National Geographic : 1966 Oct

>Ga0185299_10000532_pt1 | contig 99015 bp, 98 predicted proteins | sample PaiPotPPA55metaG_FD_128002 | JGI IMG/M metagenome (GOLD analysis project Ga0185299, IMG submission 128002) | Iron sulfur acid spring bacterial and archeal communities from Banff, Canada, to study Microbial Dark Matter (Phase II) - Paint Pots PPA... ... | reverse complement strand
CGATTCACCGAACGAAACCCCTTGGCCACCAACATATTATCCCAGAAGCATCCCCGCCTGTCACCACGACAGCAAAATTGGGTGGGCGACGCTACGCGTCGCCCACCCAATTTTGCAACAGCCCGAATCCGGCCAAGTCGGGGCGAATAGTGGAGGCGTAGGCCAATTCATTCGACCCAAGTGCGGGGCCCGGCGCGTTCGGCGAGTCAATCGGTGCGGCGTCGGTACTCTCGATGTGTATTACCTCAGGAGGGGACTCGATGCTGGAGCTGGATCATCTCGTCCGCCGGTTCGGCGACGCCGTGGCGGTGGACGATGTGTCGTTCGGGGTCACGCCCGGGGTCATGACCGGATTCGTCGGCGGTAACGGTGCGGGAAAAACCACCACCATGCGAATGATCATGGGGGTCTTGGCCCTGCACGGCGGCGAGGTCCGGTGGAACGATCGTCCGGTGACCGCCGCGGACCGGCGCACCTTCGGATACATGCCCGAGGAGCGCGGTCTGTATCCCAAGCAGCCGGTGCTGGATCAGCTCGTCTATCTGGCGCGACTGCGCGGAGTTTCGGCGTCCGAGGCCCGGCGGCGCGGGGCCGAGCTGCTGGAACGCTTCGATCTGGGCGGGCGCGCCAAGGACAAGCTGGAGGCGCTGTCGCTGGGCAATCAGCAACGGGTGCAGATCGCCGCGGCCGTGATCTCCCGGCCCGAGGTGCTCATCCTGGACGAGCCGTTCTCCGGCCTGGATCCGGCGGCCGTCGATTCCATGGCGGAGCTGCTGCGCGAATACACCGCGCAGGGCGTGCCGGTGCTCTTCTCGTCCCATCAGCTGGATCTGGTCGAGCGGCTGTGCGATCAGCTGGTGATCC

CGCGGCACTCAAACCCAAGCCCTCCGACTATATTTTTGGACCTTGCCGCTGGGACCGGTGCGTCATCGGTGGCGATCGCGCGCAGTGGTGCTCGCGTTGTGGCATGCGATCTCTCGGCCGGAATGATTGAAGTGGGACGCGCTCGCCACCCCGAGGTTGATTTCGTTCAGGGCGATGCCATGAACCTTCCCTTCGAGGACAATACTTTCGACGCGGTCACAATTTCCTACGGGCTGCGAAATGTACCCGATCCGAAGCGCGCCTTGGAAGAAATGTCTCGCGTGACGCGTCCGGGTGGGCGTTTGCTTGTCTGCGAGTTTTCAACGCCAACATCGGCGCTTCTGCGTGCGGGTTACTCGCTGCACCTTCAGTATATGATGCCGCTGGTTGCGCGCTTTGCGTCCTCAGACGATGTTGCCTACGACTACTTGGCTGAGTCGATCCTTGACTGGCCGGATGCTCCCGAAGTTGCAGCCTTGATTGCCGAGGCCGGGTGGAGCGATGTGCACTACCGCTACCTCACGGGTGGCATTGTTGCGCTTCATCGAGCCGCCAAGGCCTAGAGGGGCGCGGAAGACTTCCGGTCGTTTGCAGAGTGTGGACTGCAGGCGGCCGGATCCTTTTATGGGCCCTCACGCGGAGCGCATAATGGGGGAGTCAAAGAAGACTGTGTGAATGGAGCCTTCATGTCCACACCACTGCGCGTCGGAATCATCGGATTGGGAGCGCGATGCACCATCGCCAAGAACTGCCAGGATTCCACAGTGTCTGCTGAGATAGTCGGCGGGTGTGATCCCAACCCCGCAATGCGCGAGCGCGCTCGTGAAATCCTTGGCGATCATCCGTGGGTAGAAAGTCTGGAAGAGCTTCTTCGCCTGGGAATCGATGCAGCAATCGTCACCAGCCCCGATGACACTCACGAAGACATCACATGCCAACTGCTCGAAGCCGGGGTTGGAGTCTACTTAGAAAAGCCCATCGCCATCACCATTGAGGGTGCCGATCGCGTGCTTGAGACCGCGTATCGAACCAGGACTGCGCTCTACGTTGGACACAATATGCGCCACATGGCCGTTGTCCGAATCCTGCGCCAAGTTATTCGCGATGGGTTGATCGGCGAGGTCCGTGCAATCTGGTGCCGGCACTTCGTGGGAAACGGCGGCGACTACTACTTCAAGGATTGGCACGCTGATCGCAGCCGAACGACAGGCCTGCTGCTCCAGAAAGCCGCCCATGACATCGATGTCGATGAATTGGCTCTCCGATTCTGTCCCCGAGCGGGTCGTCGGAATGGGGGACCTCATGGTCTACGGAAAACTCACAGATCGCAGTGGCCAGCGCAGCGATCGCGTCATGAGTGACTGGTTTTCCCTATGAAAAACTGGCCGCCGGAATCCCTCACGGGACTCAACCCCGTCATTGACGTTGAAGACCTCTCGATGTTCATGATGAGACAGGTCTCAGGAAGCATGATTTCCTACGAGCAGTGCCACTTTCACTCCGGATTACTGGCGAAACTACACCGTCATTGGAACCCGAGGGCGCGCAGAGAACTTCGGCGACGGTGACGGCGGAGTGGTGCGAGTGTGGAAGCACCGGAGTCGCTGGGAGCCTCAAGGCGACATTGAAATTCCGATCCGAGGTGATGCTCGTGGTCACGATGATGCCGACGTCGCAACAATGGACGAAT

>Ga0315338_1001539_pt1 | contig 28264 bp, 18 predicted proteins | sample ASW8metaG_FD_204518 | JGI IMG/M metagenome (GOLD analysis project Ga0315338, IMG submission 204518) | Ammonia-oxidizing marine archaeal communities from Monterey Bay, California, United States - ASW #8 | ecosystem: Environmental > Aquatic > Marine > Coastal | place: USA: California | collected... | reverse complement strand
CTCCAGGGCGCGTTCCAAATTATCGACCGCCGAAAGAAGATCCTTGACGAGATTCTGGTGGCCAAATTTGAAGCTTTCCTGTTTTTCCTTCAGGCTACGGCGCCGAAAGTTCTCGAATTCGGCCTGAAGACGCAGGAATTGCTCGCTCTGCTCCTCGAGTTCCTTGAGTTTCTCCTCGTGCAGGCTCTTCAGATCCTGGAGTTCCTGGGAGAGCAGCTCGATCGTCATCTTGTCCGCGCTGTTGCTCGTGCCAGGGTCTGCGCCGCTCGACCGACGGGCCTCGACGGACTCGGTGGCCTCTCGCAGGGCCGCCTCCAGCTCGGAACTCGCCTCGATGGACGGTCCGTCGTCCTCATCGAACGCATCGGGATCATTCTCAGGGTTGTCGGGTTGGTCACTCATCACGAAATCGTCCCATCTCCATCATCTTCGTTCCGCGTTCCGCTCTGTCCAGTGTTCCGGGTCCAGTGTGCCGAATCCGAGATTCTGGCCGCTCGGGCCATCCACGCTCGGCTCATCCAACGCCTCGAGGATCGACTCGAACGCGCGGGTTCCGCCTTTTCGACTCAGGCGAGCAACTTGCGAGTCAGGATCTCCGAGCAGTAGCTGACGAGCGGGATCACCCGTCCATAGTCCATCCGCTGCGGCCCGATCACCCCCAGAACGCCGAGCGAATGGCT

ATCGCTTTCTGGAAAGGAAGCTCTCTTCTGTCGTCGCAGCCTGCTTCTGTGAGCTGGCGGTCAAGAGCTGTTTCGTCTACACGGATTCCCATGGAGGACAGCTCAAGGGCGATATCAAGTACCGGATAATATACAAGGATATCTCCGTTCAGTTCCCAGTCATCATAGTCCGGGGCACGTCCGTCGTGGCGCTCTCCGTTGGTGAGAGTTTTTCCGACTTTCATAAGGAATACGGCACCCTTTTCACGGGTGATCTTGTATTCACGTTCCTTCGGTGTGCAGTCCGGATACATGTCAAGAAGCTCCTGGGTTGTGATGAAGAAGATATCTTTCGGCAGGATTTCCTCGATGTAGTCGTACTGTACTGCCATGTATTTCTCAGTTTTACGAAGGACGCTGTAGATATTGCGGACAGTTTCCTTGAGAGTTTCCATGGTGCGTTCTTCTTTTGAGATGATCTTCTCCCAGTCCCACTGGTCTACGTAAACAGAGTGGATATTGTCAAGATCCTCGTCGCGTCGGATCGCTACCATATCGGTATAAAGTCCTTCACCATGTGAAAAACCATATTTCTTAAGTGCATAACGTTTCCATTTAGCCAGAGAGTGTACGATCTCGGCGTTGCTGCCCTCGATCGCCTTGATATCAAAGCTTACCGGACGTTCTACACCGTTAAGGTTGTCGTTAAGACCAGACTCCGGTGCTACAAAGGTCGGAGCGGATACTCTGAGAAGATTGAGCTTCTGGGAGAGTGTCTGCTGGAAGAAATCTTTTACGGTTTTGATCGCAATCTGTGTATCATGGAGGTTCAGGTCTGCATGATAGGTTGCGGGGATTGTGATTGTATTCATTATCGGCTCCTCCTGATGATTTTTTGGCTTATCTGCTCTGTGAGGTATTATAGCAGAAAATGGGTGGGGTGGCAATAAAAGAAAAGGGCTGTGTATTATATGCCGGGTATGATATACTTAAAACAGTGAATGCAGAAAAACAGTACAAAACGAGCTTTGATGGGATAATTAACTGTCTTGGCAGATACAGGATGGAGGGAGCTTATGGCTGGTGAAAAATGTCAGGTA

400 800 30° STATUTE MILES TROPIC OF CANCER lanticOcean cape Kennedy RIDA O S ' Bahama * Islands At CUBA, A S. .... ICAN HAITIIC JAMAICA Hispaniola PUERTO SRICO Caribbean Dominica< I Sea Aruba Curacao r indward . Grenada^: Islands Panama ,Canal TRINIDAD AND TOBAGO Anegada Sombrero Atlanti S~ n Sombreroguilla 81^p' Ocean Vieques / , St. Martin PUERTO , e SSt. Barthelemy St.Croix Saba t.Eustatius Barbuda p St. Christopher vevi'- Antigua Mon tserrat. SGrande Terre Caribbean Sea Guadeloupe Basse Finisterre's route shown in red. 1" \ Marie Leeward voyage continues cruise "Ies des Galante begun in Windward Islands (dashes), O Saintes NATIONAL GEOGRAPHIC, December, 1965. ' . Dominica 0 50o 100 150 STATUTE MILES GEOGRAPHICART DIVISION Martinique:., © NATIONAL GEOGRAPHIC SOCIETY Links in a chain across the Caribbean gate, the Leeward Islands paradoxically lie to windward, or upwind, of the Windward Islands; trade winds reach them from the northeast. British officials named the groups when they divided them for administrative purposes. Columbus discovered the Leewards in 1493 on his second voyage to the New World. Later came colonists, adventurers, and pirates. On a trade route of sailing ships bound from Europe to the Americas, the islands pros pered. British, French, Spanish, and Dutch bat tled to possess them. Now the Leewards cater to throngs of sun-seeking visitors. Spindrift whipped from foaming rollers pelts author Carleton Mitchell as he struggles to secure gear. Finisterre'smaster starts his Leeward voyage in the Iles des Saintes. He described his cruise through the Windward Islands in the December, 1965, NATIONAL GEOGRAPHIC. EKTACHROMEBY JAMES L. STANFIELD © N.GS . SLeeward S.Islands 490 the West Indies. Astern faded the rugged moun tains of Dominica; over the bow lifted Guade loupe and its smaller dependencies, and beyond beckoned all the rest of the Leeward Islands. Columbus made the Sabbath landfall of his second voyage in these waters on November 3, 1493. And, on April 12, 1782, British Adm. Sir George Rodney caught the French fleet under Admiral Comte de Grasse and won the Battle of the Saintes, a naval action that firmly established British power in the Caribbean. For me, a new cruise was beginning. "The West Indies have changed," I had been told before taking Finisterreto the Caribbean. But in weeks of sailing the Windwards and poking into harbors from Grenada to Dominica, I had found life basically the same as on my visit in Carib 18 years before.* Those slow-paced planter isles still depended on growing and shipping products of their volcanic soil to northern mar kets. Tourism had not supplanted the colonial pattern, nor had air transport introduced the tempo of the 20th century. Tourists Come From Neighboring Isle As soon as we dropped anchor off Bourg des Saintes, in the Leewards, I saw the difference. I remembered this village in the Iles des Saintes, a dependency of Guadeloupe, as a scattering of neat, small dwellings hidden among palms above a crescent of beach unbroken except by fishing boats. Now I stared at a modern hotel and a cluster of cement villas reminiscent of the mushrooming Mediterranean Riviera. Going ashore to clear Finisterre into French waters, I found the answer. "We now have le tourisme," explained a gendarme's wife. "But who comes?" I asked. "In summer, the Guadeloupeens," she told me. "They crowd us, especially on weekends." In winter, when frost and snow chill the cities of the United States and Europe, only hours away by jet, travelers turn to that happy combination offered by most of the Leewards hot sun and white sand beaches. It was my first contact with these "fun-in-the-sun" islands, where tourism has become the fastest-growing local industry. To me the Leewards, which include Dutch, French, and British territories, seem more a part of a world on the move than the tranquil Windwards. Nowhere was this more apparent than on Guadeloupe. As we tied up to the yacht club pier in the center of Pointe-a -Pitre's harbor, traffic rumbled along a teeming street astern, *Veteran yachtsman Carleton Mitchell told the story of an earlier voyage through these islands of the sun in "Carib Cruises the West Indies," GEOGRAPHIC, January, 1948.